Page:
When playing Portal, the most interesting aspect to me was Portal’s status as a first-person shooter game. As a first-person shooter, Portal, therefore, is a game that belongs in a category with fellow shooters such as Call of Duty, Halo, and any game featuring James Bond. However, my experience playing Portal was vastly different than my experience playing these games.
The majority of first-person shooters are action games. The player controls the main character as they battle his/her way through numerous enemies armed with various guns. Throughout the game, the player tries to shoot the majority of the non-player characters (NPCs) before they shoot the protagonist. The game boils down to a test of the player’s reaction time—can you pull the trigger/press the button before the NPCs?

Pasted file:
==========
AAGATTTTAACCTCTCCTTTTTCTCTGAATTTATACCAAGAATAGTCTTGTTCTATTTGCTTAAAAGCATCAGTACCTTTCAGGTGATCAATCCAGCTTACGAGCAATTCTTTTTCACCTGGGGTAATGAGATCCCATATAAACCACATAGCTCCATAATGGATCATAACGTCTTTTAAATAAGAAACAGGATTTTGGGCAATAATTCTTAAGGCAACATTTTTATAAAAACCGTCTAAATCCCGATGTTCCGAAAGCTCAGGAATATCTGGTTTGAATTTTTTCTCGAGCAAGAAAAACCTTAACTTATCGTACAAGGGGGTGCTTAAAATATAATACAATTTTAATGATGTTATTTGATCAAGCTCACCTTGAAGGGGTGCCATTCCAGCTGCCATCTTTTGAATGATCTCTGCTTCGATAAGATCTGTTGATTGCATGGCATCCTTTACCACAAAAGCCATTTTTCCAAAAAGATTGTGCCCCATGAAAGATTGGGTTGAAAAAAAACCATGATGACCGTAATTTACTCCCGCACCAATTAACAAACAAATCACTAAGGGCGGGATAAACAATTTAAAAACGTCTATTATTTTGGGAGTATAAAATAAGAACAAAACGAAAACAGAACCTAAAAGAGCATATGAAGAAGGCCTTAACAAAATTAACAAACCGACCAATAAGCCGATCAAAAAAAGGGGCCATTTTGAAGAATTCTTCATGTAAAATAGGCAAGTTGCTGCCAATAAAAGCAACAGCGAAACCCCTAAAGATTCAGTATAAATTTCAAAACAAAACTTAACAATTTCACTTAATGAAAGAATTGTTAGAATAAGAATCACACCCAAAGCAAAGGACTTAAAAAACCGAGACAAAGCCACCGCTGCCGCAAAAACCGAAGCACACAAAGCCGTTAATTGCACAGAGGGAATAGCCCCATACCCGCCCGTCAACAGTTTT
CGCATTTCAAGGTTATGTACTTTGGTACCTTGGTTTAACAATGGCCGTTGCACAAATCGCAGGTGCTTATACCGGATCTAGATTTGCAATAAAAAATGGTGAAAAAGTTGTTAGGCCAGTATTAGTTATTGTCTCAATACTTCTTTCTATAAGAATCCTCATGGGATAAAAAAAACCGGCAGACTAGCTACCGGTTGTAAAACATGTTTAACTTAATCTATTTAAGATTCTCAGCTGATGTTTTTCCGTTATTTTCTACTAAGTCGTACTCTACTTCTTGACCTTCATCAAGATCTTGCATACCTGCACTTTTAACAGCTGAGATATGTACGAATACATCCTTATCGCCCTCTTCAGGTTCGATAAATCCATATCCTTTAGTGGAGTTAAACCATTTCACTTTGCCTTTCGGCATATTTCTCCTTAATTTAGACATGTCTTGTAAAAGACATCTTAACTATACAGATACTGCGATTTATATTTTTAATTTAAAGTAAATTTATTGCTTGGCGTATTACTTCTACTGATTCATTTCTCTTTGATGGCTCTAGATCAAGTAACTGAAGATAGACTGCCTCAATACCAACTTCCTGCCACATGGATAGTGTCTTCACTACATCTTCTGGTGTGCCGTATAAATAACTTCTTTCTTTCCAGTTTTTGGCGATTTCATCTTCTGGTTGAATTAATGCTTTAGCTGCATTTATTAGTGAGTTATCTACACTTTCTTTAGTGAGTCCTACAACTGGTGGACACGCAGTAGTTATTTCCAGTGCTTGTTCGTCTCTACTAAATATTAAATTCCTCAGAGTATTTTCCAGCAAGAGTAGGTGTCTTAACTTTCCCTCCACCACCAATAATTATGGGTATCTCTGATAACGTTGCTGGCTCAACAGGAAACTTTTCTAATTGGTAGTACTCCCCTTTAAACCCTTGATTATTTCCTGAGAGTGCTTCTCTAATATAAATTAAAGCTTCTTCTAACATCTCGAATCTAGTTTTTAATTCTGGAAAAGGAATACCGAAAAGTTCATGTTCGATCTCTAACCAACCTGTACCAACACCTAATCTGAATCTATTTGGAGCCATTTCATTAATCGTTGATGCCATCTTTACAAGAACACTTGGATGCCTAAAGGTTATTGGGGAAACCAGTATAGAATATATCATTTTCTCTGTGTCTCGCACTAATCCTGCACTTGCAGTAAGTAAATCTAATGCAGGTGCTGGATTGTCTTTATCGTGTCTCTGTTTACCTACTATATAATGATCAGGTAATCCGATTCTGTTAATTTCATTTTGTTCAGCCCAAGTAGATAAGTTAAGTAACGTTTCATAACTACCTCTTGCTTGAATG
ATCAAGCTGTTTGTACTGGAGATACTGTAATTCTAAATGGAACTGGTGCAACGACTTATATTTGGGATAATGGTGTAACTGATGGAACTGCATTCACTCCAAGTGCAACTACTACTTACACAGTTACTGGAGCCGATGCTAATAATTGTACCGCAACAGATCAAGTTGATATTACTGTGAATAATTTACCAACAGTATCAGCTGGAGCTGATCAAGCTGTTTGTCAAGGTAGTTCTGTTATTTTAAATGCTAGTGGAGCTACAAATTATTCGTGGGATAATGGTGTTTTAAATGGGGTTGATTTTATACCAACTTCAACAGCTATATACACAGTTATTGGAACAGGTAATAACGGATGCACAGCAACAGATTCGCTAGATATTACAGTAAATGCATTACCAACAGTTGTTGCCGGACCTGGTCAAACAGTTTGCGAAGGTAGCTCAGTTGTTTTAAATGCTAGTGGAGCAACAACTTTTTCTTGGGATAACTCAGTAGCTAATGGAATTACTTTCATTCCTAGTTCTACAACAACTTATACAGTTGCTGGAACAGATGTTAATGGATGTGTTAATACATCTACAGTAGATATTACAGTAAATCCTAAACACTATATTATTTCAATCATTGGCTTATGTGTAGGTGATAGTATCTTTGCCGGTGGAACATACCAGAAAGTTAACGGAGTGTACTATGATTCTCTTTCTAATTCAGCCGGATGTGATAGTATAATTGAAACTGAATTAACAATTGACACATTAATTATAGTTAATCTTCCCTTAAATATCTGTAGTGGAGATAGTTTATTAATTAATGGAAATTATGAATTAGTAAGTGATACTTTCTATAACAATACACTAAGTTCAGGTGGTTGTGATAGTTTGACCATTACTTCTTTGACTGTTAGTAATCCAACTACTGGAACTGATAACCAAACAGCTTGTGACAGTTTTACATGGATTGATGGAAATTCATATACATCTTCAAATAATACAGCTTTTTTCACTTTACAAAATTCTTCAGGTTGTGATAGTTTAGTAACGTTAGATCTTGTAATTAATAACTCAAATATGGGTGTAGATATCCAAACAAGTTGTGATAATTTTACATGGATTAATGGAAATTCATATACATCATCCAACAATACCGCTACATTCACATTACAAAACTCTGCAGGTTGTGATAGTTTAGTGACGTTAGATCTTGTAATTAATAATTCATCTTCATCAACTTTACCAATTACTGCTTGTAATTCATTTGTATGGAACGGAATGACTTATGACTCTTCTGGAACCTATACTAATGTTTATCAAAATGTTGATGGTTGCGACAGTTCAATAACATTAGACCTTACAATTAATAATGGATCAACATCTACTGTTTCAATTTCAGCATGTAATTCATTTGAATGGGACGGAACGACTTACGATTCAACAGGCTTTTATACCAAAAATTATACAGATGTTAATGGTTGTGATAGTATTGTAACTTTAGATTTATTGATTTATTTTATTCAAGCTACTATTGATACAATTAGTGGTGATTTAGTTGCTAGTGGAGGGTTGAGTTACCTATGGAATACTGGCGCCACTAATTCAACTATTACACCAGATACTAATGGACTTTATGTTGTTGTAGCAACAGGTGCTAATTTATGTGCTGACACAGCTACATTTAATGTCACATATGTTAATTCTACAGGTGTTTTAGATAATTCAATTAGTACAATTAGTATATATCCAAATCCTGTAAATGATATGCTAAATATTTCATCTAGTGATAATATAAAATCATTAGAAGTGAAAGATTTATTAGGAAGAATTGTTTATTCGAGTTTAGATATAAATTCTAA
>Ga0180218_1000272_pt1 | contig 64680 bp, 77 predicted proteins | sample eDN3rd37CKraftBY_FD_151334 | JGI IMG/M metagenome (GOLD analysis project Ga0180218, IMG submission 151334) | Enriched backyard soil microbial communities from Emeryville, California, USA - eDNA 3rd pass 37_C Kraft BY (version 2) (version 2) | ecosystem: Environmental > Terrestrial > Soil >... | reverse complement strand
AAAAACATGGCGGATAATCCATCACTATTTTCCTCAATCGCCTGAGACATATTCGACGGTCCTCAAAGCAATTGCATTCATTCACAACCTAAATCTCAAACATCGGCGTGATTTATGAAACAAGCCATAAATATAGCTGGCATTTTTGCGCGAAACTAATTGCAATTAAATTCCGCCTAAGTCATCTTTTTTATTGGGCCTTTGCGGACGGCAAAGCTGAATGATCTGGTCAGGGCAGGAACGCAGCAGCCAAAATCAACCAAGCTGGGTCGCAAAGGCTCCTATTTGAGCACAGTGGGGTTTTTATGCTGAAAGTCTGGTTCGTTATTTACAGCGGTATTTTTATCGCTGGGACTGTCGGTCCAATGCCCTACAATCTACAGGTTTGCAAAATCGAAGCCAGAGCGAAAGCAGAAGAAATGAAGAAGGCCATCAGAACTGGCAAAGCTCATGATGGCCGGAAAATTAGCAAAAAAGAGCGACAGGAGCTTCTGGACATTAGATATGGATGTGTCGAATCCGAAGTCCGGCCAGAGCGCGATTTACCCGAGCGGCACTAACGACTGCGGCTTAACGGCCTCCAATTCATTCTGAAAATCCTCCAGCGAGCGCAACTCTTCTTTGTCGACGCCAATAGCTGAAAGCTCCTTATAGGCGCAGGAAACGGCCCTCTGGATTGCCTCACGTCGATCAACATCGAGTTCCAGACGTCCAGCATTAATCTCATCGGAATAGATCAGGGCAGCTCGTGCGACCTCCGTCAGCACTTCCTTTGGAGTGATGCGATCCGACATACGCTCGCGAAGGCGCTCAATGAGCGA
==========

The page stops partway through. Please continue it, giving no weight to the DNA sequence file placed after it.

Portal takes this trope and flips it on its head. For starters, the “weapon” that Chell—the main character—is armed with, the Aperture Portal Gun is not even a true weapon. The portal gun does not fire bullets or ammunition, but instead fires non-damaging portals at walls. In a battle, this gun would be worthless, except as a means of escape.
Firing portals is useful to Chell, however, as in this game she is not truly battling. Yes, Chell does take damage periodically from robots controlled by the antagonist GLaDOS, and she does battle GLaDOS at the end of the game, but this “battling” is more about avoidance and relocation than combat. In another break away from the genre, Portal is less of an action game and more of a puzzle game. Instead of trying to shoot first, Portal encourages the player to think strategically. The game is about finding your way out of a predicament rather than simply battling through it. While many first-person shooters are about destroying, Portal is more about creating. The player must use their weapon to create a solution to their problem, as opposed to most first-person shooters which require their players to destroy their problem.